Part of the standard decontamination kit issued to British soldiers included a small puffer bottle of fullers earth that could be sprayed on a soldier’s equipment to soak up chemical agents. These little bottles were carried in a soldier’s NBC haversack and can be found with varying colours of both the powder and the stopper cap:When the DKP2 was issued it came in a heat sealed plastic bag to keep it safe from contaminants:Wrapped around the bottle is a paper instruction sheet:The top of the packet has a V-notch to help the user rip open the packet, even when wearing gloves:The 1983 copy of Survive to Fight explained how to use the DKP2:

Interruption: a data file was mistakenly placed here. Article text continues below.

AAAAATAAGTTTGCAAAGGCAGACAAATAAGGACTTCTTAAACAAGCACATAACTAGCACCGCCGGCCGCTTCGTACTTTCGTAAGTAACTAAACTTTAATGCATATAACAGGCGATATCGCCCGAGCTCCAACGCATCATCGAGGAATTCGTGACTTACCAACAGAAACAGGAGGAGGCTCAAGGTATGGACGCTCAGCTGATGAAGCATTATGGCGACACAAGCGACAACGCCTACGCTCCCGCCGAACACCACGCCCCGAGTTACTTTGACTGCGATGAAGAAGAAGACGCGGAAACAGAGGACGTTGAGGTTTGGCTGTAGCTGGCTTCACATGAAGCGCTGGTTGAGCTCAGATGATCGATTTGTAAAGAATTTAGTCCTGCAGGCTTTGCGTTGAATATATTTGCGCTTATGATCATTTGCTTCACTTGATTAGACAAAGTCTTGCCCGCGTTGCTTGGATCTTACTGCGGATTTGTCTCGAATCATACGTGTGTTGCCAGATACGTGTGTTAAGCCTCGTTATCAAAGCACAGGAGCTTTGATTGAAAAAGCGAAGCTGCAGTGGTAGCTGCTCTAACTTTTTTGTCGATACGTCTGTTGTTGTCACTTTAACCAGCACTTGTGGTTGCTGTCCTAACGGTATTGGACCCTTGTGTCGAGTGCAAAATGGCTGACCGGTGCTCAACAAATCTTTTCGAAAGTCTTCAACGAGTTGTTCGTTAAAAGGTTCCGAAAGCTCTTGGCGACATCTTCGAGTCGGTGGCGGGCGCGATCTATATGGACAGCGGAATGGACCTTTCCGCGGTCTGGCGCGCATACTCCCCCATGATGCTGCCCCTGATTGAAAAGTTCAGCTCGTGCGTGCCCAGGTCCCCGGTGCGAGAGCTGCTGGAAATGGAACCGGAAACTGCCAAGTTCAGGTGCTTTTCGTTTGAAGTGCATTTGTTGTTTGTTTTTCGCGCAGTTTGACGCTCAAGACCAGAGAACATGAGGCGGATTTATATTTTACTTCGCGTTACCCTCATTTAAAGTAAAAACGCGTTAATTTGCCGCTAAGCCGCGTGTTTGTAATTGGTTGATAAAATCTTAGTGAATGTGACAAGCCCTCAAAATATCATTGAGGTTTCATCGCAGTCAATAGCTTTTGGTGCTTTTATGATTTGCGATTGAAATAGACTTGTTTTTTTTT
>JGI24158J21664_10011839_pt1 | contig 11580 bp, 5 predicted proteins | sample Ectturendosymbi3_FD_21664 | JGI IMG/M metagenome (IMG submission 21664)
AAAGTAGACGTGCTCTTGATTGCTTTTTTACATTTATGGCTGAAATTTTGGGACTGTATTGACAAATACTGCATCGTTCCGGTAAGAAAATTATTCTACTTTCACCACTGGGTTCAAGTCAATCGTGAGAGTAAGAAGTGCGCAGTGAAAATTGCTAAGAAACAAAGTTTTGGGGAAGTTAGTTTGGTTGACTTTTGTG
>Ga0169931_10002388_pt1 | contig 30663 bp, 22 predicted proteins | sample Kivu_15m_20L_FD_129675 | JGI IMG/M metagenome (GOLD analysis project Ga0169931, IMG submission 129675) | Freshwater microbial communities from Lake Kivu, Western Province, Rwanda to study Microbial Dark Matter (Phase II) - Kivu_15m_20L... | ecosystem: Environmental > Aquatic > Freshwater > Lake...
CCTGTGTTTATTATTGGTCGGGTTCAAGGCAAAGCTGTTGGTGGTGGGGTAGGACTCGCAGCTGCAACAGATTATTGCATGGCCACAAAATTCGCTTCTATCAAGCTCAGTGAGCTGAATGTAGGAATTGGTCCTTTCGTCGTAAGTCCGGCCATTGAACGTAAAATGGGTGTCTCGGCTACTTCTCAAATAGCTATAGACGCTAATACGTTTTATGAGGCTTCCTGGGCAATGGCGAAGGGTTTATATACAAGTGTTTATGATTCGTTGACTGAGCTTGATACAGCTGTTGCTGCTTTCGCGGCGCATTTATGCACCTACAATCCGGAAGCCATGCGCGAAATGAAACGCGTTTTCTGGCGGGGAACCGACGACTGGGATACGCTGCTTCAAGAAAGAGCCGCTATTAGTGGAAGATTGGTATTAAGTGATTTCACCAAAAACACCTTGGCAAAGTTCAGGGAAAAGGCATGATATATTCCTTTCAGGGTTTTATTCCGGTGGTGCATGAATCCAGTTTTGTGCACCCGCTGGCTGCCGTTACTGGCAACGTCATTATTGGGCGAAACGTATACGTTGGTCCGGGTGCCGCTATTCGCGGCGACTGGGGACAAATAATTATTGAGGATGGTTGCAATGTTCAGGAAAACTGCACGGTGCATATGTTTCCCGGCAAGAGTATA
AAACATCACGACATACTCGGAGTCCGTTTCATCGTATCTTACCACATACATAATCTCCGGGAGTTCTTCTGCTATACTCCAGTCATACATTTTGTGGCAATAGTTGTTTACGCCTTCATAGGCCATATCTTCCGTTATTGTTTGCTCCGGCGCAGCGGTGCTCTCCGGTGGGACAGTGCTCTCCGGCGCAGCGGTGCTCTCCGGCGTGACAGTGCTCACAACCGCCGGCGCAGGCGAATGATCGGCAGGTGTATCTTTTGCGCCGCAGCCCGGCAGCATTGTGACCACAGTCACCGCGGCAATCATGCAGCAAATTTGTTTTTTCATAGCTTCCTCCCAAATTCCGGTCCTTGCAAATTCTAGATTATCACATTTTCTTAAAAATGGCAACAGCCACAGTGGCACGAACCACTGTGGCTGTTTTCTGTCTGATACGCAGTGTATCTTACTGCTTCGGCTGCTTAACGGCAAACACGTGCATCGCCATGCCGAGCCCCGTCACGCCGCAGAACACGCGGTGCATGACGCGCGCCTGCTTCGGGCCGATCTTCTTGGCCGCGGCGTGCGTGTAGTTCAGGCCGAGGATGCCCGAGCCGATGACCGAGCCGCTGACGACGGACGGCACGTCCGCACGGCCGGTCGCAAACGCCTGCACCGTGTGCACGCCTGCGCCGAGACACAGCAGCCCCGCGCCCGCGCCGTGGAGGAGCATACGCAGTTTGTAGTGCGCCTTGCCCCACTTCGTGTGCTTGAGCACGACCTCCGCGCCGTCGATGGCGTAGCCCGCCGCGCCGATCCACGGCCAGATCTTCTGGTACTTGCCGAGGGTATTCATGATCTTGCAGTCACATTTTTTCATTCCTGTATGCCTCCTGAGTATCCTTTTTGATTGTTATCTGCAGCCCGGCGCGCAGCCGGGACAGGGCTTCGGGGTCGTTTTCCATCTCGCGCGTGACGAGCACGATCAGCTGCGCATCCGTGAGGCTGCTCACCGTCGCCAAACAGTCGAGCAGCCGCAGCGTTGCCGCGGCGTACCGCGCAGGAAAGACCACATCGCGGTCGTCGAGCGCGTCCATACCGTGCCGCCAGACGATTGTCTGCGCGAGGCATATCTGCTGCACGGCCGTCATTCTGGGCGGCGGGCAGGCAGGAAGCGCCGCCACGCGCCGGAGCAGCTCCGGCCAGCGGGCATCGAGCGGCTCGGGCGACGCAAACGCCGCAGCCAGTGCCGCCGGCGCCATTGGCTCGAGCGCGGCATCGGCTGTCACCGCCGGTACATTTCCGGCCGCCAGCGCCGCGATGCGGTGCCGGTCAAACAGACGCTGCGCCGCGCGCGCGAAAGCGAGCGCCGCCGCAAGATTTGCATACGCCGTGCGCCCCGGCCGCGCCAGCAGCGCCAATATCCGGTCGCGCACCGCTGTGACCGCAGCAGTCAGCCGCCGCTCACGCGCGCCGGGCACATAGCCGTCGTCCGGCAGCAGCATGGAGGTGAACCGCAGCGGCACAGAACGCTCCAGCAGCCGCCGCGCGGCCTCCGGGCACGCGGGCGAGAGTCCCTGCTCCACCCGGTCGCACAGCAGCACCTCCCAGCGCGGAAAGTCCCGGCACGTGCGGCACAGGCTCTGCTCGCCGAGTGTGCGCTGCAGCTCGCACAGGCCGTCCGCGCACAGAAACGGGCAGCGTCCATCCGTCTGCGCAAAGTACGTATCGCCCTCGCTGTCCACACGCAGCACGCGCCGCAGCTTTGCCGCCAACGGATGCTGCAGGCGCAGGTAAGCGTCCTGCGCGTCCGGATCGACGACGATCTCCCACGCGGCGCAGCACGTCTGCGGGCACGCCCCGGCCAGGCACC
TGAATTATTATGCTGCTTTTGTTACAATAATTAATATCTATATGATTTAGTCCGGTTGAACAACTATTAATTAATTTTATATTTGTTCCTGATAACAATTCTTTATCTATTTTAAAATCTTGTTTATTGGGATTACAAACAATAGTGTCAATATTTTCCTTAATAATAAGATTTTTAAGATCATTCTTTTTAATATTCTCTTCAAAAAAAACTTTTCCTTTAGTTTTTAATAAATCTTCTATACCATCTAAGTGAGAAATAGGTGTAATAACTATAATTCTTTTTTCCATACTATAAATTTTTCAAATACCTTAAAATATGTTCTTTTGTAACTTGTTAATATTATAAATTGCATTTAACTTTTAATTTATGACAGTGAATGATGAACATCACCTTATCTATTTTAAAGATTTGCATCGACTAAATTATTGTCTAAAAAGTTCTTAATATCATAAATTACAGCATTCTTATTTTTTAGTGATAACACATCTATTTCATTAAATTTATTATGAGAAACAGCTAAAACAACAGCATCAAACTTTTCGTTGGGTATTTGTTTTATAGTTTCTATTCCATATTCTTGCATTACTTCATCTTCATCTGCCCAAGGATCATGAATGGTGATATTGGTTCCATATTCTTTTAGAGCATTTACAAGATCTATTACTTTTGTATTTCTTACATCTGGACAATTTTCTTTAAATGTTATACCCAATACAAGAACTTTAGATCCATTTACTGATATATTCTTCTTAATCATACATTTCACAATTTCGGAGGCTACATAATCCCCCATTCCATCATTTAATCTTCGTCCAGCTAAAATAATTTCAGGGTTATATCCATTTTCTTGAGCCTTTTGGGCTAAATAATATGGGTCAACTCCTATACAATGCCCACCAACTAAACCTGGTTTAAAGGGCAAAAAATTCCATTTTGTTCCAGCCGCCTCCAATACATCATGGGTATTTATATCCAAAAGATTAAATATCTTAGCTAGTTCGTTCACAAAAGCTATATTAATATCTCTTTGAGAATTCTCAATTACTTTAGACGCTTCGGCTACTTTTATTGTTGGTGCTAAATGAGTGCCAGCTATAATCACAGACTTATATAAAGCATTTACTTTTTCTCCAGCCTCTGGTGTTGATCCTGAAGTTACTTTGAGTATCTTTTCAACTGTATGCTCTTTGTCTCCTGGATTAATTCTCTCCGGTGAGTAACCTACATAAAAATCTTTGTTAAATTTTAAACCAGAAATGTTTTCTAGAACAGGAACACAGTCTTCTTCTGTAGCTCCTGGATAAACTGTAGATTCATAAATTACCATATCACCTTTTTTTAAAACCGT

You are issued with the DKP2 which is a plastic puffer bottle containing fullers earth and is used to force fullers earth powder into places that are inaccessible to the DKP1 pad. The DKP2 is well suited to the decontamination of your webbing and over boots but it is recommended that the powder from the puffer bottle is rubbed in using a DKP1, or your gloved hand.Kevin Mervin served in the TA and describes using the DKP2 bottle during training:
We had to blot, bang, rub the two inch pad of the DKP powder over our heads, respirators and gloves to soak up any chemical agent. We then used the DKP2 puffer bottle to decontaminate our Kevlar helmets, overboots and surrounding ground.
One interesting reference I have found is to troops using old DKP2 bottles to carry lubricating oil for their weapons, the design being able to be slipped into a pocket and brought out to oil their weapon quickly when they haven’t time to get the full cleaning kit out.